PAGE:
(excerpts from JEF's Magazine "Japan Spotlight")
17 . In Pursuit of Broader & Deeper Integration
Ownership by the Public
In November the Japan Economic Foundation (JEF) held the 13th JEF Asia-Pacific Forum together with the Singapore Institute of International Affairs. The first Asia-Pacific Forum convened in Singapore in 2003, with the purpose of promoting FTAs in the Asia-Pacific region. Japan had signed its first FTA with Singapore the previous year, and it was around this time that the ASEAN region, having progressed with its economic integration, was also looking at FTAs with other parts of Asia. Twelve of the participating economies have taken turns in co-hosting the Forum, and like the 12 signs of the zodiac, we have completed one round. With the momentum for competitive liberalization increasing in the region with mega-FTAs, we embarked on the second round of the Forum in Singapore.
Our challenge is to determine what factors are preventing the materialization of growth potential in the region, and to eliminate the barriers. Infrastructure and human resources may sometimes be the limitations, or systems and policies that have become obsolete may be obstructing the process, in which case the prescription is to promote trade and investment liberalization and push for structural reform.
This Forum supported the promotion of FTAs in this region in its early years, and has also fulfilled the role of providing peer pressure. FTAs have now expanded and deepened, regional integration has made progress, and there has been the development of a global value chain in the real economy; and with that, the time has now come for the Forum to look at the roles structural reform plays as FTAs also shift their focus from so-called border measures to more behind-the-border measures. The vehicle for moving the structural reforms forward is the FTA negotiations.
In Japan also, the core of the growth strategy of gAbenomicsh is speeding up structural reforms through TPP and RCEP talks. Developments and progress centered on the TPP and FTAs are essential to Japan. The election campaign in December after Prime Minister Shinzo Abe dissolved the lower house was also a chance to convince the public of the need for trade liberalization.
In any country, in order to promote broader and deeper liberalization of trade and investments along with the economic integration of the region, the general public needs to be convinced through analysis and debates, including election campaigns, that liberalization is a positive development. This is essential in any democratic nation.
In order to lead the regionfs growth strategy to success, there is a need for us all to understand how actual politics has dampened the resistance of stakeholders, and how FTAs were utilized to advance structural reforms in order to achieve the vision of the society that we aim for.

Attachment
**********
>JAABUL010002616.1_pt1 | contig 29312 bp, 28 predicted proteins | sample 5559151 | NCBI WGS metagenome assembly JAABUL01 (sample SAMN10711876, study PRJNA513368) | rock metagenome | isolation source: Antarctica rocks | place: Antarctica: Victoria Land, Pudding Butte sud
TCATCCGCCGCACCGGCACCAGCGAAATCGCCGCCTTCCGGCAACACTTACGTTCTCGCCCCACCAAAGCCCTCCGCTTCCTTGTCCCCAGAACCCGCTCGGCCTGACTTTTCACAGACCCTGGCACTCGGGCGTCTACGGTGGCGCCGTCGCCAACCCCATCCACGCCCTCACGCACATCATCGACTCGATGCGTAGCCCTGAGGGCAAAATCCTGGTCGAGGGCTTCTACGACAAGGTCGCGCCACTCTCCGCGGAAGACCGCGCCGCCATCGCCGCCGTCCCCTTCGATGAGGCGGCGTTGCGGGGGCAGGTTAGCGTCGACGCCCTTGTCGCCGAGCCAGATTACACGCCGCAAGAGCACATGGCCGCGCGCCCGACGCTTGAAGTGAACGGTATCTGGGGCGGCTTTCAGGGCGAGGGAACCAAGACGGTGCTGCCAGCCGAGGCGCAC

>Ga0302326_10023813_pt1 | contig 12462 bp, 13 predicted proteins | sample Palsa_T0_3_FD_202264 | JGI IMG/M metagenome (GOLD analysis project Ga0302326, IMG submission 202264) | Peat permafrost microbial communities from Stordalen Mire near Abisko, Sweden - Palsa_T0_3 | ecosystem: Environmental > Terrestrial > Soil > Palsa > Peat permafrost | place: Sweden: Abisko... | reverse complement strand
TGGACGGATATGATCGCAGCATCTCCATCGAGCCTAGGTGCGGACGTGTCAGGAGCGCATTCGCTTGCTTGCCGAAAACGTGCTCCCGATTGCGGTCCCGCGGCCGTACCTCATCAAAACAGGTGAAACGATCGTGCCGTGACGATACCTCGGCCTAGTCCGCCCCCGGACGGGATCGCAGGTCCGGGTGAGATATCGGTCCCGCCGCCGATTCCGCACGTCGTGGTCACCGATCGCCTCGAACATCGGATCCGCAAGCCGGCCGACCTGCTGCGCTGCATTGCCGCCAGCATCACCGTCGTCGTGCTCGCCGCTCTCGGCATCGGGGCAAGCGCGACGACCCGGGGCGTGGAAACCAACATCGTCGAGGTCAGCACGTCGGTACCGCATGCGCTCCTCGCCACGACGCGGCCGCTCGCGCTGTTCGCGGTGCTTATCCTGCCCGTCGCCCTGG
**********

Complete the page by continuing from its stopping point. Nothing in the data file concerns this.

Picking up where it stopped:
During discussions at the Forum, we reaffirmed the differentiated objectives of the TPP and RCEP, the former aiming for a high level of FTAs with less regional emphasis and being more of a pathfinder in WTO-context liberalization, and the latter perceived as the first step in regional integration with deeper elements of cooperation, more similar to the envisioned ASEAN Economic Community.
In the regional integration process, as we have learned from the EUfs deepening and broadening development, having the public in participating countries feel a sense of ownership in the decision-making process is critical to nurturing a sense of community.
Although at the APEC Summit in Beijing in November the Chinese leadership gave new life to a broader Free Trade Area of the Asia Pacific (FTAAP), originally mooted by APEC in 2006, not only would the route to the summit of this FTAAP mountain be different through either the RCEP or TPP, but also the ultimate summit itself might be different. The former aims at regional economic integration, while the latter is a sub-set of WTO liberalization.
In the context of regional cooperation, on the margins of the Asia-Pacific Forum meetings I had been exploring how to create a China-Japan-Korea gathering, and finally after a preparatory meeting in the spring the inaugural CJK Cooperation Dialogue was hosted in November by the East Asia Foundation of Korea with the China Foreign Affairs University and the JEF.
Our three countriesf relationship extends far beyond government-to-government ties, and as neighbors we share a wide range of affinities and connections. It is worrying, however, that we rely too much on the depth of these, and just as our lawn requires care and attention to keep the weeds from growing so as not to damage it permanently, our relationship also requires effort to maintain and nurture it, or we may fall into complacency.
It requires not only area specialists but a broader spectrum of professionals from the private, public and academic sector to safeguard our relationship from political turbulence. More importantly, the role of the senior generation is not to crowd out the younger one, but to help them become more interested and engaged in the region. Certainly this would be the best investment for the future of our region.
Kazumasa Kusaka is chairman and CEO of the Japan Economic Foundation (JEF), as well as being a professor of public policy at the University of Tokyo. He previously served as special advisor to the prime minister on global warming after having been vice minister for international affairs at the Ministry of Economy, Trade and Industry.